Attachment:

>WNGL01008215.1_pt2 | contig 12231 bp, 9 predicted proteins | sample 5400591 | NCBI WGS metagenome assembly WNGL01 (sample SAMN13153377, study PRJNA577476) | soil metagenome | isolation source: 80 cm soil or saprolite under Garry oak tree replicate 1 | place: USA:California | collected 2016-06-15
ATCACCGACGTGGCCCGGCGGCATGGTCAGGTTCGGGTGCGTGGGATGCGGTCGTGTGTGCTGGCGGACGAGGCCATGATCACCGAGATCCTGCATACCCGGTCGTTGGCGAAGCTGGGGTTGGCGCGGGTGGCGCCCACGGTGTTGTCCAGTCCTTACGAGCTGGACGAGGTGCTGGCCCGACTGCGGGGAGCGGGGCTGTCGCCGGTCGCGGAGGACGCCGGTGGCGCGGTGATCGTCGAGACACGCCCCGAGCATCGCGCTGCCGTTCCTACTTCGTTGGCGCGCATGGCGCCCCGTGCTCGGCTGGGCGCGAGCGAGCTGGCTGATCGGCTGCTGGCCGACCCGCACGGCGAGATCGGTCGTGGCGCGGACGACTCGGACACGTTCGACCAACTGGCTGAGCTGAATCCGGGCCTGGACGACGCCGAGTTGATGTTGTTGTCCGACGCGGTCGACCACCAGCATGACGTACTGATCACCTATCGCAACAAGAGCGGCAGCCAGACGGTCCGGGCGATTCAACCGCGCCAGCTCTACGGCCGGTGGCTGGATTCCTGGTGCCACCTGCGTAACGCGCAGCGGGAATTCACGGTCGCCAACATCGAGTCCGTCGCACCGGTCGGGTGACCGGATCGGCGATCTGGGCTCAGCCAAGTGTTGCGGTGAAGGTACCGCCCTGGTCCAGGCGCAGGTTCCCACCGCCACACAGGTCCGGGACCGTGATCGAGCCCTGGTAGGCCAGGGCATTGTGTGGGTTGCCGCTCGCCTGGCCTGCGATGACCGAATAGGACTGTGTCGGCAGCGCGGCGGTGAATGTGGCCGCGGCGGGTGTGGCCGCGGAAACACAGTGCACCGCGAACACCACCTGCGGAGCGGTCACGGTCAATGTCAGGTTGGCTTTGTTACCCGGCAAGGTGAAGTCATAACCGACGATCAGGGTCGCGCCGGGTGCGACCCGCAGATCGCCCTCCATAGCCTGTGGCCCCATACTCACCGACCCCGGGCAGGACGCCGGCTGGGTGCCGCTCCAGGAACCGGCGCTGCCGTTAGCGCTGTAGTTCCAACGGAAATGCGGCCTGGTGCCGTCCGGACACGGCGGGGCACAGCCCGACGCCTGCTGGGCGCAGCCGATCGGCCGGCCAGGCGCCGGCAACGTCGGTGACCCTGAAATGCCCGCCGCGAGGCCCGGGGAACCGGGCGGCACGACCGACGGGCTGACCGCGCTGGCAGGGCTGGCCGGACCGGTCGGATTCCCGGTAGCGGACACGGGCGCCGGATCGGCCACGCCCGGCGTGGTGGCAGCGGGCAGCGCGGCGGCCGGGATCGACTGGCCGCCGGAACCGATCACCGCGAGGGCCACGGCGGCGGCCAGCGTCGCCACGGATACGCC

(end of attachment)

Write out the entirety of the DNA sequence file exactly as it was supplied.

>WNGL01008215.1_pt2 | contig 12231 bp, 9 predicted proteins | sample 5400591 | NCBI WGS metagenome assembly WNGL01 (sample SAMN13153377, study PRJNA577476) | soil metagenome | isolation source: 80 cm soil or saprolite under Garry oak tree replicate 1 | place: USA:California | collected 2016-06-15
ATCACCGACGTGGCCCGGCGGCATGGTCAGGTTCGGGTGCGTGGGATGCGGTCGTGTGTGCTGGCGGACGAGGCCATGATCACCGAGATCCTGCATACCCGGTCGTTGGCGAAGCTGGGGTTGGCGCGGGTGGCGCCCACGGTGTTGTCCAGTCCTTACGAGCTGGACGAGGTGCTGGCCCGACTGCGGGGAGCGGGGCTGTCGCCGGTCGCGGAGGACGCCGGTGGCGCGGTGATCGTCGAGACACGCCCCGAGCATCGCGCTGCCGTTCCTACTTCGTTGGCGCGCATGGCGCCCCGTGCTCGGCTGGGCGCGAGCGAGCTGGCTGATCGGCTGCTGGCCGACCCGCACGGCGAGATCGGTCGTGGCGCGGACGACTCGGACACGTTCGACCAACTGGCTGAGCTGAATCCGGGCCTGGACGACGCCGAGTTGATGTTGTTGTCCGACGCGGTCGACCACCAGCATGACGTACTGATCACCTATCGCAACAAGAGCGGCAGCCAGACGGTCCGGGCGATTCAACCGCGCCAGCTCTACGGCCGGTGGCTGGATTCCTGGTGCCACCTGCGTAACGCGCAGCGGGAATTCACGGTCGCCAACATCGAGTCCGTCGCACCGGTCGGGTGACCGGATCGGCGATCTGGGCTCAGCCAAGTGTTGCGGTGAAGGTACCGCCCTGGTCCAGGCGCAGGTTCCCACCGCCACACAGGTCCGGGACCGTGATCGAGCCCTGGTAGGCCAGGGCATTGTGTGGGTTGCCGCTCGCCTGGCCTGCGATGACCGAATAGGACTGTGTCGGCAGCGCGGCGGTGAATGTGGCCGCGGCGGGTGTGGCCGCGGAAACACAGTGCACCGCGAACACCACCTGCGGAGCGGTCACGGTCAATGTCAGGTTGGCTTTGTTACCCGGCAAGGTGAAGTCATAACCGACGATCAGGGTCGCGCCGGGTGCGACCCGCAGATCGCCCTCCATAGCCTGTGGCCCCATACTCACCGACCCCGGGCAGGACGCCGGCTGGGTGCCGCTCCAGGAACCGGCGCTGCCGTTAGCGCTGTAGTTCCAACGGAAATGCGGCCTGGTGCCGTCCGGACACGGCGGGGCACAGCCCGACGCCTGCTGGGCGCAGCCGATCGGCCGGCCAGGCGCCGGCAACGTCGGTGACCCTGAAATGCCCGCCGCGAGGCCCGGGGAACCGGGCGGCACGACCGACGGGCTGACCGCGCTGGCAGGGCTGGCCGGACCGGTCGGATTCCCGGTAGCGGACACGGGCGCCGGATCGGCCACGCCCGGCGTGGTGGCAGCGGGCAGCGCGGCGGCCGGGATCGACTGGCCGCCGGAACCGATCACCGCGAGGGCCACGGCGGCGGCCAGCGTCGCCACGGATACGCC